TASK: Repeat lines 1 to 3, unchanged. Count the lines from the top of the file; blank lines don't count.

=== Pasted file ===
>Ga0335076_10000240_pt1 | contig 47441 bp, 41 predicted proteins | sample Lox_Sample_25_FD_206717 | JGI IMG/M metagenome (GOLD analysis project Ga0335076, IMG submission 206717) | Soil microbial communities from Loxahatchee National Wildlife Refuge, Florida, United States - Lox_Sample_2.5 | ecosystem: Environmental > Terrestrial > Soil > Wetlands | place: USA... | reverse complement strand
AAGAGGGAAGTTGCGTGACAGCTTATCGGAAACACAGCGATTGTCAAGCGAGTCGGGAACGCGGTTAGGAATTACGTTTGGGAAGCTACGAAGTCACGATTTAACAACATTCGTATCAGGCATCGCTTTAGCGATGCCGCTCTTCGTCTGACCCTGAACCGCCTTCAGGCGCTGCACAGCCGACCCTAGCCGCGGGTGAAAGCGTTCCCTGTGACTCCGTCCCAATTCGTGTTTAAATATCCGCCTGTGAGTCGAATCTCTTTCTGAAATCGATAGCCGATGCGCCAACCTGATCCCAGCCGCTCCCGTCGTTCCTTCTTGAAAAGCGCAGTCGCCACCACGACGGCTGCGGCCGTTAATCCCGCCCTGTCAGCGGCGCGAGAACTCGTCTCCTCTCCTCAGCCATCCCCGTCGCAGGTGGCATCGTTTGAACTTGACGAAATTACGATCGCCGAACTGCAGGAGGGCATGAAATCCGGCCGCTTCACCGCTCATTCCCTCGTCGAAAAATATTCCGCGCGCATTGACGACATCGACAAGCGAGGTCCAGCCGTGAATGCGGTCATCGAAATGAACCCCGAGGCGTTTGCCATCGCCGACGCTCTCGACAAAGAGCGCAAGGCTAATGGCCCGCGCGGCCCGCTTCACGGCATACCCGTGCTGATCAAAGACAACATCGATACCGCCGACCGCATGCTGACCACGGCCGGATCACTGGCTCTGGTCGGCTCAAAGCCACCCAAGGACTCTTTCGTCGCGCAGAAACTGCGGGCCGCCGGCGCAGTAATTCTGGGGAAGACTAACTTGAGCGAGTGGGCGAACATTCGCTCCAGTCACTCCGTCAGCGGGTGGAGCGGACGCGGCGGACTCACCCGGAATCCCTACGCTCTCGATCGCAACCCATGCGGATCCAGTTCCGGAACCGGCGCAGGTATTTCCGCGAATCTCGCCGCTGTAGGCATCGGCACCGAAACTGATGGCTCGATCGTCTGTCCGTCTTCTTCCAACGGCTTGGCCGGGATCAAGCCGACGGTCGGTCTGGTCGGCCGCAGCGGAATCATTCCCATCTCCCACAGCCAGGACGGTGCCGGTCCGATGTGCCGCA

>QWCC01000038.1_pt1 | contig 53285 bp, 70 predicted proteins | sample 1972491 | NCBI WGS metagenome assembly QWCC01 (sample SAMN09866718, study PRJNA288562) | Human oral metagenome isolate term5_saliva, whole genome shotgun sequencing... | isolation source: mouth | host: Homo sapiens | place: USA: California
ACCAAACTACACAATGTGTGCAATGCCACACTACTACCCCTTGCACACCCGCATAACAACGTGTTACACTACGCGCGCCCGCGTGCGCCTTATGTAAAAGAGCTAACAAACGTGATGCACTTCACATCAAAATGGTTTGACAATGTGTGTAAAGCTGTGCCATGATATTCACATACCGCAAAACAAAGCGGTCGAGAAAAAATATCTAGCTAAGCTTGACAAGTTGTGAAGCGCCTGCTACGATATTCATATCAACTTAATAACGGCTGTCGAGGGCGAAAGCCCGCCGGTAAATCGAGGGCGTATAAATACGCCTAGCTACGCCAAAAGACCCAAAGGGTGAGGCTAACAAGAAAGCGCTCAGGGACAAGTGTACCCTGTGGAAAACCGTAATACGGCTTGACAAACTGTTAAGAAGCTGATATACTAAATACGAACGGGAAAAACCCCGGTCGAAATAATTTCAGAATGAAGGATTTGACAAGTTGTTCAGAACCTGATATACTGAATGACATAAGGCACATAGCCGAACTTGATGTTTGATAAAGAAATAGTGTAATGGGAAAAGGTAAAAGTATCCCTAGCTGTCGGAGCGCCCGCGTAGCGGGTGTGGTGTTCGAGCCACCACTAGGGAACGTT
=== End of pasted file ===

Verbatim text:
>Ga0335076_10000240_pt1 | contig 47441 bp, 41 predicted proteins | sample Lox_Sample_25_FD_206717 | JGI IMG/M metagenome (GOLD analysis project Ga0335076, IMG submission 206717) | Soil microbial communities from Loxahatchee National Wildlife Refuge, Florida, United States - Lox_Sample_2.5 | ecosystem: Environmental > Terrestrial > Soil > Wetlands | place: USA... | reverse complement strand
AAGAGGGAAGTTGCGTGACAGCTTATCGGAAACACAGCGATTGTCAAGCGAGTCGGGAACGCGGTTAGGAATTACGTTTGGGAAGCTACGAAGTCACGATTTAACAACATTCGTATCAGGCATCGCTTTAGCGATGCCGCTCTTCGTCTGACCCTGAACCGCCTTCAGGCGCTGCACAGCCGACCCTAGCCGCGGGTGAAAGCGTTCCCTGTGACTCCGTCCCAATTCGTGTTTAAATATCCGCCTGTGAGTCGAATCTCTTTCTGAAATCGATAGCCGATGCGCCAACCTGATCCCAGCCGCTCCCGTCGTTCCTTCTTGAAAAGCGCAGTCGCCACCACGACGGCTGCGGCCGTTAATCCCGCCCTGTCAGCGGCGCGAGAACTCGTCTCCTCTCCTCAGCCATCCCCGTCGCAGGTGGCATCGTTTGAACTTGACGAAATTACGATCGCCGAACTGCAGGAGGGCATGAAATCCGGCCGCTTCACCGCTCATTCCCTCGTCGAAAAATATTCCGCGCGCATTGACGACATCGACAAGCGAGGTCCAGCCGTGAATGCGGTCATCGAAATGAACCCCGAGGCGTTTGCCATCGCCGACGCTCTCGACAAAGAGCGCAAGGCTAATGGCCCGCGCGGCCCGCTTCACGGCATACCCGTGCTGATCAAAGACAACATCGATACCGCCGACCGCATGCTGACCACGGCCGGATCACTGGCTCTGGTCGGCTCAAAGCCACCCAAGGACTCTTTCGTCGCGCAGAAACTGCGGGCCGCCGGCGCAGTAATTCTGGGGAAGACTAACTTGAGCGAGTGGGCGAACATTCGCTCCAGTCACTCCGTCAGCGGGTGGAGCGGACGCGGCGGACTCACCCGGAATCCCTACGCTCTCGATCGCAACCCATGCGGATCCAGTTCCGGAACCGGCGCAGGTATTTCCGCGAATCTCGCCGCTGTAGGCATCGGCACCGAAACTGATGGCTCGATCGTCTGTCCGTCTTCTTCCAACGGCTTGGCCGGGATCAAGCCGACGGTCGGTCTGGTCGGCCGCAGCGGAATCATTCCCATCTCCCACAGCCAGGACGGTGCCGGTCCGATGTGCCGCA

>QWCC01000038.1_pt1 | contig 53285 bp, 70 predicted proteins | sample 1972491 | NCBI WGS metagenome assembly QWCC01 (sample SAMN09866718, study PRJNA288562) | Human oral metagenome isolate term5_saliva, whole genome shotgun sequencing... | isolation source: mouth | host: Homo sapiens | place: USA: California